The storytelling possibilities for a character who blogs everyone's dirty little secrets seem potentially titillating. But as Horiguchi from the Daily Trojan pointed out, there's a credibility problem. "I couldn't really see anyone I know going and putting these video blogs about their friends on the Internet," she said.
On the call with Horiguchi was Molly Eichel, 22, the arts and entertainment editor for NYU's Washington Square News, who said she agreed that the vlogging conceit was hard to swallow but enjoyed the story anyway, in part because of what she called "the sense of hyper-magnified melodrama" that overlays the characters' struggle to get where they want to go, in life and in love.
"That theme is really universal across generations of aimless twentysomethings," said Eichel, a senior in journalism and cinema studies.
Isn't this just TV?
AFTER the screening -- which previewed the first hour of "quarterlife," in eight-minute segments -- audience member Frank Chindamo, an adjunct lecturer at USC's School of Cinematic Arts, asked Herskovitz a simple question:
"To me it looked exactly like an hour of TV with six commercial breaks in it," Chindamo said. "Did you do that on purpose?"
Herskovitz didn't hesitate.
"You can't teach an old dog new tricks," he said.
"I don't know how to create real emotion in less than an hour -- I know how to do it in two hours, I know how to do it in an hour -- I don't know how to do it in a half-hour, and I really don't know how to do it in eight minutes. So we made a decision to stick with what we know."
Which pretty much sums up "quarterlife's" crisis.
Though it does not have the advantages that "My So-Called Life" had (Winnie Holzman's dialogue and Claire Danes), as an hourlong TV show "quarterlife" is not bad. Shore up the blog nuisance, add a few characters who aren't white, well-to-do 25-year-olds, stick in a few symbols and ciphers for good measure, and sure, it's just about ready for prime time.
But slice that single hour into six short segments spaced out over three weeks, and it stops mattering that the show's writing, directing and acting are better than any other made-for-Web drama. Amid the endless stream of forgettable digital tidbits, you're lost without some way to keep an audience coming back.
MySpace's "Roommates," for example, is one Web series that started well but is trailing off precipitously. The hot-babe bonanza's first two 2 1/2 -minute episodes scored nearly half a million views each, but seven of the next nine failed to reach 100,000 -- a dismal showing on a site that boasts 110 million active users.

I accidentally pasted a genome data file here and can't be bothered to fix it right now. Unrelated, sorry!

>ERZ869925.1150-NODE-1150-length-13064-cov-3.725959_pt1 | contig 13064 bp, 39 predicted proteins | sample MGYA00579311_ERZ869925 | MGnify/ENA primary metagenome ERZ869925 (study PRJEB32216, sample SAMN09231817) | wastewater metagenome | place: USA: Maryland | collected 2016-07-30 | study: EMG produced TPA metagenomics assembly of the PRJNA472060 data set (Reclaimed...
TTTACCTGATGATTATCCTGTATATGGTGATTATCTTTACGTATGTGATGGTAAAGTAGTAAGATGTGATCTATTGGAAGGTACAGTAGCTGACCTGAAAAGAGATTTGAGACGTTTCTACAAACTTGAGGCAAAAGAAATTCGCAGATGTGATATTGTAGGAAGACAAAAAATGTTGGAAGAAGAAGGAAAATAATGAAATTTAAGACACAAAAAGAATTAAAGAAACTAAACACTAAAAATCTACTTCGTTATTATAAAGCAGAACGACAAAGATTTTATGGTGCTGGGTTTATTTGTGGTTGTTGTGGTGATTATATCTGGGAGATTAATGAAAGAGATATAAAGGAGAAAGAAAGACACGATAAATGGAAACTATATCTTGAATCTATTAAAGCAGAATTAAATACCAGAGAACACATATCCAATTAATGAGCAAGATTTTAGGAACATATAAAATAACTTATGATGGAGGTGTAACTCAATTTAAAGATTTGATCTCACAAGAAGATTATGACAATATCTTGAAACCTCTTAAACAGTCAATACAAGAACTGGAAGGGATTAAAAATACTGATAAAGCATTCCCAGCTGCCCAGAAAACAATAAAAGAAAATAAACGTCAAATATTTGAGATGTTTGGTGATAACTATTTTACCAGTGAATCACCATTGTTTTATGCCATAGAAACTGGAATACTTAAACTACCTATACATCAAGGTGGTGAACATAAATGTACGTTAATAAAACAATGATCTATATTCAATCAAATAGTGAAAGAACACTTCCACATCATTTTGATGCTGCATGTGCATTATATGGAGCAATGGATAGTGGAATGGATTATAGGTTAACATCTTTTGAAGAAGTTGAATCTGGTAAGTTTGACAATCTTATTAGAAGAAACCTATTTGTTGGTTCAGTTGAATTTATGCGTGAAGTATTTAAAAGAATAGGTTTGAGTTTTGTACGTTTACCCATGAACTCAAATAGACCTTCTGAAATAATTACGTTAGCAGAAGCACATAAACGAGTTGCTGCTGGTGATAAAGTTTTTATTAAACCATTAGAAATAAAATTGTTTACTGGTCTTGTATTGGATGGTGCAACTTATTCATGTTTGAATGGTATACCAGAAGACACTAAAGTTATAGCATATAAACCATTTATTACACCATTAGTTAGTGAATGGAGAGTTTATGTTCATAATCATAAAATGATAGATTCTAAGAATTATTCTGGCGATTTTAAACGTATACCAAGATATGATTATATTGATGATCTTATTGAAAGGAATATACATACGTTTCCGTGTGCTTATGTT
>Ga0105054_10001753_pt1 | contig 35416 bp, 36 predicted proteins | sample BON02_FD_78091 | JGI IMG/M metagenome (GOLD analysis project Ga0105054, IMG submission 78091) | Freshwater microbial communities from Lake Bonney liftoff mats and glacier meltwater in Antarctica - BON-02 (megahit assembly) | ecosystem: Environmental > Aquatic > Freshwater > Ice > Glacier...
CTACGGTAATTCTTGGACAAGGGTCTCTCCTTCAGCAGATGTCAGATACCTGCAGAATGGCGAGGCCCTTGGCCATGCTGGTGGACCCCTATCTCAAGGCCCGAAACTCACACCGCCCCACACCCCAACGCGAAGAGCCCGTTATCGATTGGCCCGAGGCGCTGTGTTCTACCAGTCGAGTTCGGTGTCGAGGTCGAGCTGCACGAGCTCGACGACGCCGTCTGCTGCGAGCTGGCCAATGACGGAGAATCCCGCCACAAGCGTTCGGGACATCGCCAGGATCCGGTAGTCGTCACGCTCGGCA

Herskovitz copped to a certain apprehension about the sparseness of the initial two-a-week viewing schedule.
"My fear is that they're spaced too far apart," he said, "not that they're too short or too long. So if that's true, I hope I can find it out in time not to lose viewers, because I can certainly put them out three times a week."
Whether Herskovitz "gets it" about the Internet is hard to say. I asked him what freedoms and limitations he'd noticed working as a filmmaker in this new medium. "It's not clear to me that it's a new medium," he said. "The Internet is a delivery system -- it can have anything on it."
But, but, being "a delivery system that can have anything on it" is precisely what makes the Internet a new medium.
Still, if you excuse that comment, there is some evidence that Herskovitz and creative partner Zwick are not necessarily stuck in old-media land. The sophisticated social network they've built around "quarterlife," although still in its infancy, appears to be more than a marketing accouterment some cynical executive heard would "bring eyeballs."
The site is thematically tied to the show -- "what it means to have a passion about something," Herskovitz said -- and is intended as a community where aspiring artists and performers can share their work. It has a streamlined, visually appealing design and a clearly stated purpose.
Herskovitz said the site would have sections for up to 50 artistic disciplines, including advice from established artists and grant and internship opportunities. There will also be software that allows users to edit video online, and by supplying original takes from the show, the site will allow users to "re-cut" "quarterlife" episodes.
In the last days leading up to the show's premiere, very few of the promised features had been implemented on the site, which Herskovitz said wasn't even ready for beta-testing.
Maybe, though, it's all part of the grander theme: Don't be afraid to have big dreams.